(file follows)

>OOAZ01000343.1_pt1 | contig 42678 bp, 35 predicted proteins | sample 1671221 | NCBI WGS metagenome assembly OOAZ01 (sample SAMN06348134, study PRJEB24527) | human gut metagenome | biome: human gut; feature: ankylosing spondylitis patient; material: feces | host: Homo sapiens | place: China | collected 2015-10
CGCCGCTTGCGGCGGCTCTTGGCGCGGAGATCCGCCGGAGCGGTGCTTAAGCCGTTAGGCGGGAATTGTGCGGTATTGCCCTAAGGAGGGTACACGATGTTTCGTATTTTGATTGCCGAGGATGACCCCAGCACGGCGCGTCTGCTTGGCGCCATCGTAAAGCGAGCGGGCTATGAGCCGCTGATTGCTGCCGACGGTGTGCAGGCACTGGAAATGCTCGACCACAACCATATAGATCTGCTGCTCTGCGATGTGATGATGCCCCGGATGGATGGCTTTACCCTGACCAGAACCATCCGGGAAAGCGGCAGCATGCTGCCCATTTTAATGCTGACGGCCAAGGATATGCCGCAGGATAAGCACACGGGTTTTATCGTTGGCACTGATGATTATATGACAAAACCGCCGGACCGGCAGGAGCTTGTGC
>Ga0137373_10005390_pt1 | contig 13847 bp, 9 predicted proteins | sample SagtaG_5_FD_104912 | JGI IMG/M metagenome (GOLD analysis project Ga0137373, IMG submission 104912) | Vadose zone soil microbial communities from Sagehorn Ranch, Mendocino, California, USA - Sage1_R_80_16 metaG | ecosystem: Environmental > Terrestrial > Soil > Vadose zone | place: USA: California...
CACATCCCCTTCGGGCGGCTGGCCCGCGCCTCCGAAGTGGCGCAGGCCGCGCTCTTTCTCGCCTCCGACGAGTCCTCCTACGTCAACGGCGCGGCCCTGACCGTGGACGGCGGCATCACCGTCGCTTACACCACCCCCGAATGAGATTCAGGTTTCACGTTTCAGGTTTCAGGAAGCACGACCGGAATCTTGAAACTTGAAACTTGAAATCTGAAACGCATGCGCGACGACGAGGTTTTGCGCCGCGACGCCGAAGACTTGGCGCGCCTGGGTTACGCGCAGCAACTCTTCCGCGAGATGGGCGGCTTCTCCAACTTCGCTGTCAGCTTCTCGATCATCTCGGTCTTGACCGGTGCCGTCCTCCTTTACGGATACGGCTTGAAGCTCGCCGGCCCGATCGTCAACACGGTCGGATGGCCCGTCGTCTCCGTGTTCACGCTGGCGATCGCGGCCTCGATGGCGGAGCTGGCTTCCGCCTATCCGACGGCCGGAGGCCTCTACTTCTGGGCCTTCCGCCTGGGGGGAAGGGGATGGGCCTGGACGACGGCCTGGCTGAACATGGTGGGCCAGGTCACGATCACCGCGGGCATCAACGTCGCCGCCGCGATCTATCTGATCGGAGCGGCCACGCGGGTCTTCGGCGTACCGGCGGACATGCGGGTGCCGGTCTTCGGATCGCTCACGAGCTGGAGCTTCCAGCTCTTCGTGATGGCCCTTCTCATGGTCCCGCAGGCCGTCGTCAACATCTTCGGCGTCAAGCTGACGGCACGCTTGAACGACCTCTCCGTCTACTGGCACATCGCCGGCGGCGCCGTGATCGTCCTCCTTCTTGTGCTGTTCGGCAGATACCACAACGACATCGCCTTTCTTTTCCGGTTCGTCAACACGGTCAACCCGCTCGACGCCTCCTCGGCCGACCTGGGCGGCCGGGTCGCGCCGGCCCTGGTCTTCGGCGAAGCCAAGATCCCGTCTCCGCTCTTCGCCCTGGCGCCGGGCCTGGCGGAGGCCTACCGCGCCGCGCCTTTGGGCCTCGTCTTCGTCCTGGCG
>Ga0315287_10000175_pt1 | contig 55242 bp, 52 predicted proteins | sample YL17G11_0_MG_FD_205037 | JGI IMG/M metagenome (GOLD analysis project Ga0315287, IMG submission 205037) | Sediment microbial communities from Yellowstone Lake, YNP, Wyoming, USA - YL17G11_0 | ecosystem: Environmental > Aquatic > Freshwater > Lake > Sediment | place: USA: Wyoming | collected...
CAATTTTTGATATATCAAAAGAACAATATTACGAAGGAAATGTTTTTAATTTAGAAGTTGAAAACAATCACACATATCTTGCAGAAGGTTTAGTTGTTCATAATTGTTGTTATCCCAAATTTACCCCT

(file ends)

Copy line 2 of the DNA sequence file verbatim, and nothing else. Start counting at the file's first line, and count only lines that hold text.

CGCCGCTTGCGGCGGCTCTTGGCGCGGAGATCCGCCGGAGCGGTGCTTAAGCCGTTAGGCGGGAATTGTGCGGTATTGCCCTAAGGAGGGTACACGATGTTTCGTATTTTGATTGCCGAGGATGACCCCAGCACGGCGCGTCTGCTTGGCGCCATCGTAAAGCGAGCGGGCTATGAGCCGCTGATTGCTGCCGACGGTGTGCAGGCACTGGAAATGCTCGACCACAACCATATAGATCTGCTGCTCTGCGATGTGATGATGCCCCGGATGGATGGCTTTACCCTGACCAGAACCATCCGGGAAAGCGGCAGCATGCTGCCCATTTTAATGCTGACGGCCAAGGATATGCCGCAGGATAAGCACACGGGTTTTATCGTTGGCACTGATGATTATATGACAAAACCGCCGGACCGGCAGGAGCTTGTGC